haplotype, 41.5% (22/53) of the families had skin, lung and renal features, 41.5% (22/53) had members with skin and lung phenotypic features, 2% (1/53) had renal and lung phenotypic features, 13% (7/53) had only skin papules and 2% (1/53) had renal tumours and skin papules. The lungs appear to be frequently involved in BHD syndrome, as in their study, 85% (45/53) of the families had members who developed lung cysts or spontaneous pneumothorax, and 85% (110/129) of patients with BHD who were examined by chest CT scan were found to have one or more lung cysts. In our study, only the relatives of patient B1 were willing to participate in genetic testing and the proband's mother (56 years old) was found to have BHD, although she had neither skin lesion nor a history of pneumothorax. She did, however, have lung cysts but not renal tumours on CT scan. Although the number of study subjects and family members we examined was very small, the study indicates that pulmonary features can be an isolated phenotypic expression of BHD syndrome.
Given that multiple lung cysts with or without the occurrence of pneumothorax can be an isolated phenotypic expression of BHD syndrome, and has a high incidence, BHD syndrome should be considered in the differential diagnosis for spontaneous pneumothorax, especially in patients with a family history18,19
and those with cystic lung diseases, such as lymphangioleiomyomatosis (LAM) and LCH, which frequently complicate pneumothorax. It has been reported that chest HRCT of BHD patients shows thin‐walled cysts of varying sizes with normal intervening lung parenchyma,24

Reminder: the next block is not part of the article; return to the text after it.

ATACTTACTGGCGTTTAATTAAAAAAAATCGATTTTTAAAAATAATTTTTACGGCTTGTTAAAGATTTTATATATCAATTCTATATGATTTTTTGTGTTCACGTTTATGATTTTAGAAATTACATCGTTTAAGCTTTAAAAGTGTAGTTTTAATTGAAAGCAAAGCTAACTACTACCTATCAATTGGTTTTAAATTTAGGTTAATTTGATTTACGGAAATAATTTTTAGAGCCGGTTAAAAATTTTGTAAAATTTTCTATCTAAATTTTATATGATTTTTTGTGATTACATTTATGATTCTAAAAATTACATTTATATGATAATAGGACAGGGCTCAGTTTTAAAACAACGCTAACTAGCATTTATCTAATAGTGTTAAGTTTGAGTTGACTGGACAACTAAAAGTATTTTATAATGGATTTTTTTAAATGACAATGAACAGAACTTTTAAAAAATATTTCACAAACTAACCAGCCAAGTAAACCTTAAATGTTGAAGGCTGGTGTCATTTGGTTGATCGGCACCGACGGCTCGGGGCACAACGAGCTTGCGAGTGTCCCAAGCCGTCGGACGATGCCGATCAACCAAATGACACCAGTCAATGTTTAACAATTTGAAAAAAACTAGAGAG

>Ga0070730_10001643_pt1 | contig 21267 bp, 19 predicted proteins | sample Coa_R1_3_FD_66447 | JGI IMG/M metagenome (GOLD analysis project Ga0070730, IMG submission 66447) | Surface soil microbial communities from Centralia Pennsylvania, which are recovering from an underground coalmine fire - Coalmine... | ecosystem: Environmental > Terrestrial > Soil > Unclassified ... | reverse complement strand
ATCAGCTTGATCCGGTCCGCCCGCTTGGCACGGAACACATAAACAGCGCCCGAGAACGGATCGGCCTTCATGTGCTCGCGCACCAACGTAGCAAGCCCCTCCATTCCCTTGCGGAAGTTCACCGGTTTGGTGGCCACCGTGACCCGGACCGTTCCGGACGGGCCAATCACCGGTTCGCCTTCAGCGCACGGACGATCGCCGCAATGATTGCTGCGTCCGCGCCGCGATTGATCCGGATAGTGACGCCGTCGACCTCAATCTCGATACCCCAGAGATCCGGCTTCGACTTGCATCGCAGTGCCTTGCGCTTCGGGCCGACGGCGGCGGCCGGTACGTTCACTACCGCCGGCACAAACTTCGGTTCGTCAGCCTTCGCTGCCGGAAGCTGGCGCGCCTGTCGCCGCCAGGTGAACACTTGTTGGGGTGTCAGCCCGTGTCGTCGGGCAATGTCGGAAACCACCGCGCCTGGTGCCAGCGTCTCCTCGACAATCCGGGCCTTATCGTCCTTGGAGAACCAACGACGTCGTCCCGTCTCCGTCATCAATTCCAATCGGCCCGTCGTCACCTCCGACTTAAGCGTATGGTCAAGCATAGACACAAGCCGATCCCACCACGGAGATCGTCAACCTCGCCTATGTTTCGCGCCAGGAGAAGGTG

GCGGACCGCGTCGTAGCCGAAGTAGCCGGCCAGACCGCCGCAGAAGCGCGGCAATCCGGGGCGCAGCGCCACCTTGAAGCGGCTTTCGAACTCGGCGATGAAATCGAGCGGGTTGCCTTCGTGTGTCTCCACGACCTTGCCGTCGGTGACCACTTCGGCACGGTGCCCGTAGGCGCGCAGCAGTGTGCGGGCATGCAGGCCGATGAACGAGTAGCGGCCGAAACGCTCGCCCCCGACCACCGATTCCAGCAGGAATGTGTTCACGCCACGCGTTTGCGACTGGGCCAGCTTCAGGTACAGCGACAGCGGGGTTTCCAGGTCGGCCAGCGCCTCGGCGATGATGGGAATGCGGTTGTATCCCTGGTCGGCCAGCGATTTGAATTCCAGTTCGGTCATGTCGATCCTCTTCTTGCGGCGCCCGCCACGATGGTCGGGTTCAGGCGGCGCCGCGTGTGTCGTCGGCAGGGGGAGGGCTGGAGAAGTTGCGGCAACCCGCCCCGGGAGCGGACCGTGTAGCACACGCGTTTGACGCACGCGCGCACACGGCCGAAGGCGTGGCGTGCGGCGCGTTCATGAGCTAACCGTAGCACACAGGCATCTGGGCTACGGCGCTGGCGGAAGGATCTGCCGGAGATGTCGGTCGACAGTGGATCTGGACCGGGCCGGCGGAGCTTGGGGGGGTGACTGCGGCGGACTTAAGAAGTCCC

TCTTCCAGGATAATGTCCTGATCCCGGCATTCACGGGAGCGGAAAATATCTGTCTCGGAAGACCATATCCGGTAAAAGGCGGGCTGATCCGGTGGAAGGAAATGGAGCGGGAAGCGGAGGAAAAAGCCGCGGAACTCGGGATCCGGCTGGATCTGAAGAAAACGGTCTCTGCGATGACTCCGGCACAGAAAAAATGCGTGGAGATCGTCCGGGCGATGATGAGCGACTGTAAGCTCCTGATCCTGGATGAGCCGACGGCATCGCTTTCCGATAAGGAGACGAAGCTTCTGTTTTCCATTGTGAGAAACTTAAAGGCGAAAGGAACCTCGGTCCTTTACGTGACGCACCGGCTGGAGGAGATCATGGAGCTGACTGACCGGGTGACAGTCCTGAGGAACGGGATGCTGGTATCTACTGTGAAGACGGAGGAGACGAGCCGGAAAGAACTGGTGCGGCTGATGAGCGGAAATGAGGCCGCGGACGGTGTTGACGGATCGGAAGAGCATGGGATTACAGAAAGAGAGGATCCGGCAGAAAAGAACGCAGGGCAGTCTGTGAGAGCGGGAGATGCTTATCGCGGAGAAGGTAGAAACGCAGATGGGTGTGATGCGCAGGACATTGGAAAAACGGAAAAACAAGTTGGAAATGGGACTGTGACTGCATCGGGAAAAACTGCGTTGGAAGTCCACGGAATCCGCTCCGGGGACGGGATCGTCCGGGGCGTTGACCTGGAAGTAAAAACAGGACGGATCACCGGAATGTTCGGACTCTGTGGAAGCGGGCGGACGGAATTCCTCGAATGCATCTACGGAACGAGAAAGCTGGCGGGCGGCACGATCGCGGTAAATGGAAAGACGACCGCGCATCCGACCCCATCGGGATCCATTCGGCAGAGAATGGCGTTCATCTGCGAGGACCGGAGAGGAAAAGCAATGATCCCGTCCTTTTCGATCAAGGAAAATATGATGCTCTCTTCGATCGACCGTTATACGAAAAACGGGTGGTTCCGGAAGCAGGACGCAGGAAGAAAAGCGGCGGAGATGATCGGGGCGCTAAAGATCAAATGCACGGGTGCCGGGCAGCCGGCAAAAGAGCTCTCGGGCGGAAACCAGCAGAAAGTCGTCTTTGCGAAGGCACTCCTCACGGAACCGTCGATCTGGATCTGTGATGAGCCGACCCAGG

and the predominant distribution of cysts is in the basilar and mediastinal regions of the lungs.25
We confirmed these findings in our five patients with BHD (figure 3). Furthermore, we found that the number of cysts in the lung fields is usually <100 (table 1). LAM and LCH, particularly in the early stages, need to be carefully distinguished from BHD syndrome. LAM, especially in association with tuberous sclerosis complex, may have several clinical feature in common with BHD syndrome: facial skin lesions (angiofibromas, but not fibrofolliculomas), renal tumours (usually angiomyolipomas, but may be renal cell carcinomas) and recurrent episodes of pneumothorax, even in the early stage of the disease when the number of lung cysts is still limited.26
In one case report,27
a biopsy of a facial rash in a pre‐menopausal woman (42 years old) with recurrent pneumothorax and radiological findings of multiple cysts was initially interpreted as a sebaceous adenoma. The patient was eventually diagnosed with BHD syndrome from the results of a lung biopsy, a detailed family history and re‐evaluation of the skin pathology. BHD syndrome appears to have no gender predilection10,17
whereas LAM occurs exclusively in female.28
All patients identified with a BHD
germline mutation in this study were women, but this may have been subject to bias, as our hospital is the main institution in Japan to which patients with suspected or diagnosed LAM are most often referred.
In conclusion, our study confirms that pulmonologists should be aware of and be able to recognise this rare inherited disorder. Descriptions of BHD syndrome are mainly published in the dermatological literature and are rather scanty in the respiratory literature. However, pulmonologists have the opportunity of early diagnosis and management for possible future cancer development in patients with this syndrome. Molecular analysis of the BHD gene should be systematically conducted in patients with multiple lung cysts even in the absence of characteristic fibrofolliculomas on the face and renal tumours.
- It is increasingly recognised that BHD syndrome shows not only genetic but also considerable clinical heterogeneity. Phenotypic features can be variable due to involvement of the combination of the skin, lung and kidney, three target organs affected by BHD mutations.
- We found that five of eight patients with multiple lung cysts and recurrent pneumothorax, but no skin lesions or renal tumours, had BHD germline mutations. All mutations we detected were insertions or deletions, including one splice donor site mutation, and four of them are novel.
- Pulmonologists should be aware that BHD syndrome can occur as an isolated phenotype with pulmonary involvement.